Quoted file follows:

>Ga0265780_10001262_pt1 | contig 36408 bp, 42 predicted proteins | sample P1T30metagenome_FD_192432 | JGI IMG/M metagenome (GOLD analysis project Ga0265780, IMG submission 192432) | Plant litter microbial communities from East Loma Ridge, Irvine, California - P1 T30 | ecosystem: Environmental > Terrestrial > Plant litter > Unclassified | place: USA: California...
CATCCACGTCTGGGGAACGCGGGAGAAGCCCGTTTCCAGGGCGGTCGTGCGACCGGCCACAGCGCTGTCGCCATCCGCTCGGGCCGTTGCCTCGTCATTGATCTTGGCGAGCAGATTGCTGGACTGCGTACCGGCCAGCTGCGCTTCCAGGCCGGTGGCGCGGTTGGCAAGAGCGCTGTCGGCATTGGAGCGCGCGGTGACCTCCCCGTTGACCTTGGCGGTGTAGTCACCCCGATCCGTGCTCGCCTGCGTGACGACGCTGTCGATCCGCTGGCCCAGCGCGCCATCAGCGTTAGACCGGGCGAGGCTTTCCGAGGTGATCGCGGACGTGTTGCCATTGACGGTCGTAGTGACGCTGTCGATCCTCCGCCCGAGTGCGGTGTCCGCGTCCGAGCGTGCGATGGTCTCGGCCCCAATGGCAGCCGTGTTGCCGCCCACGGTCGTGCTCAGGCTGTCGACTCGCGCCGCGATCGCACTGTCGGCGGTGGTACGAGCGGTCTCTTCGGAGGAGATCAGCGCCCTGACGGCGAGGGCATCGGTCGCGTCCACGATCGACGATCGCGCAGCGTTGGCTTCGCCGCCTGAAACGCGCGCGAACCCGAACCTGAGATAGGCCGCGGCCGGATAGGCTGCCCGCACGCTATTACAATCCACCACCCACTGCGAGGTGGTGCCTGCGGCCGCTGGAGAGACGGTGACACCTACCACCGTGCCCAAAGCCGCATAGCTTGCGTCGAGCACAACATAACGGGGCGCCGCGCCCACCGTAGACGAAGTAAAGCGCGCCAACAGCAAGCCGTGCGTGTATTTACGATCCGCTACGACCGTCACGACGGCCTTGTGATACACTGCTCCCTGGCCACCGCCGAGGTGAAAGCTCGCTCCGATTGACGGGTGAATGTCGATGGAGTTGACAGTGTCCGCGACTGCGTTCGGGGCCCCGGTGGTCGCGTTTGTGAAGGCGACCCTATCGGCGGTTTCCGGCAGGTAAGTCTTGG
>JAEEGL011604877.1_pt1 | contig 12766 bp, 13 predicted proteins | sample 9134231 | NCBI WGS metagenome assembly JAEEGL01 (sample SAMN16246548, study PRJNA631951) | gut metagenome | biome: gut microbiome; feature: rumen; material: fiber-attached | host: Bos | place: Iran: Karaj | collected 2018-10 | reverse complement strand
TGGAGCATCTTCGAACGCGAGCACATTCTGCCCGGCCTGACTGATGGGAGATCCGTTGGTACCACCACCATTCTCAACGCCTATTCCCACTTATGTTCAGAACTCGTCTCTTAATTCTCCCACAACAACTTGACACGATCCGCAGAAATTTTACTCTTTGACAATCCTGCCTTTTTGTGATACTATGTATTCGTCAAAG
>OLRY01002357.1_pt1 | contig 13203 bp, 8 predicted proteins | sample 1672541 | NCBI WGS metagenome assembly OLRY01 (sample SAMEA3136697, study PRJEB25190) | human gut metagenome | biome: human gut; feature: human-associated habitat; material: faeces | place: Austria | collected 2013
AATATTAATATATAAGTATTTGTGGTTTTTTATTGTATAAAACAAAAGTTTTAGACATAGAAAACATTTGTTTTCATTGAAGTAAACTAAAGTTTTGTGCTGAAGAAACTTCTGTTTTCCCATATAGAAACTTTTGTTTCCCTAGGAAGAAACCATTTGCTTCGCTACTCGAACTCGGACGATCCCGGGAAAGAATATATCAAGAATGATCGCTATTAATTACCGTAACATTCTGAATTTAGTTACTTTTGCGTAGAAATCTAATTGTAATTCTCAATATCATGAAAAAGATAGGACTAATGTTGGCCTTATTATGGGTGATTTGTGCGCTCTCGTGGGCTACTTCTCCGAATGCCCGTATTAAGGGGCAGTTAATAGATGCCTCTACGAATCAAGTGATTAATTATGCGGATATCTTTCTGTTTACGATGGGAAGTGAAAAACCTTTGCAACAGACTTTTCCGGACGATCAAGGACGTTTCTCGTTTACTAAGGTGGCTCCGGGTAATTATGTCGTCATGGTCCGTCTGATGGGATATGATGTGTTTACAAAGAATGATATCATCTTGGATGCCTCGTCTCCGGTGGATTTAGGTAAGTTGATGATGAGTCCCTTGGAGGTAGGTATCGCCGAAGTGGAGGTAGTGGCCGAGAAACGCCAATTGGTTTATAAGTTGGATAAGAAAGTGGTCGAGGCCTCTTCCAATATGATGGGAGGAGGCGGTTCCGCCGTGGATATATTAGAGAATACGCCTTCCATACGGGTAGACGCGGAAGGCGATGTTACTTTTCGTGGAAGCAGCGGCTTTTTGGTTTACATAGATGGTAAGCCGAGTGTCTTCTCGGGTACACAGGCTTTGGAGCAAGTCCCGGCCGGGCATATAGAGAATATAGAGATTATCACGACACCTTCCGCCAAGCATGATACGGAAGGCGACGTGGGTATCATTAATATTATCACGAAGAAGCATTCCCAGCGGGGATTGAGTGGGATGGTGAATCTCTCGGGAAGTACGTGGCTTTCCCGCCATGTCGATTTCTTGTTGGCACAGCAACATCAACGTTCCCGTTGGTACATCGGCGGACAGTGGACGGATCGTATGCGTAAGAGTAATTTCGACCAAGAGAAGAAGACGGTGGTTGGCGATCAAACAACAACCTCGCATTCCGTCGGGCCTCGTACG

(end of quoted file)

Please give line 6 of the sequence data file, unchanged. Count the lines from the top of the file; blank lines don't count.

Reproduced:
AATATTAATATATAAGTATTTGTGGTTTTTTATTGTATAAAACAAAAGTTTTAGACATAGAAAACATTTGTTTTCATTGAAGTAAACTAAAGTTTTGTGCTGAAGAAACTTCTGTTTTCCCATATAGAAACTTTTGTTTCCCTAGGAAGAAACCATTTGCTTCGCTACTCGAACTCGGACGATCCCGGGAAAGAATATATCAAGAATGATCGCTATTAATTACCGTAACATTCTGAATTTAGTTACTTTTGCGTAGAAATCTAATTGTAATTCTCAATATCATGAAAAAGATAGGACTAATGTTGGCCTTATTATGGGTGATTTGTGCGCTCTCGTGGGCTACTTCTCCGAATGCCCGTATTAAGGGGCAGTTAATAGATGCCTCTACGAATCAAGTGATTAATTATGCGGATATCTTTCTGTTTACGATGGGAAGTGAAAAACCTTTGCAACAGACTTTTCCGGACGATCAAGGACGTTTCTCGTTTACTAAGGTGGCTCCGGGTAATTATGTCGTCATGGTCCGTCTGATGGGATATGATGTGTTTACAAAGAATGATATCATCTTGGATGCCTCGTCTCCGGTGGATTTAGGTAAGTTGATGATGAGTCCCTTGGAGGTAGGTATCGCCGAAGTGGAGGTAGTGGCCGAGAAACGCCAATTGGTTTATAAGTTGGATAAGAAAGTGGTCGAGGCCTCTTCCAATATGATGGGAGGAGGCGGTTCCGCCGTGGATATATTAGAGAATACGCCTTCCATACGGGTAGACGCGGAAGGCGATGTTACTTTTCGTGGAAGCAGCGGCTTTTTGGTTTACATAGATGGTAAGCCGAGTGTCTTCTCGGGTACACAGGCTTTGGAGCAAGTCCCGGCCGGGCATATAGAGAATATAGAGATTATCACGACACCTTCCGCCAAGCATGATACGGAAGGCGACGTGGGTATCATTAATATTATCACGAAGAAGCATTCCCAGCGGGGATTGAGTGGGATGGTGAATCTCTCGGGAAGTACGTGGCTTTCCCGCCATGTCGATTTCTTGTTGGCACAGCAACATCAACGTTCCCGTTGGTACATCGGCGGACAGTGGACGGATCGTATGCGTAAGAGTAATTTCGACCAAGAGAAGAAGACGGTGGTTGGCGATCAAACAACAACCTCGCATTCCGTCGGGCCTCGTACG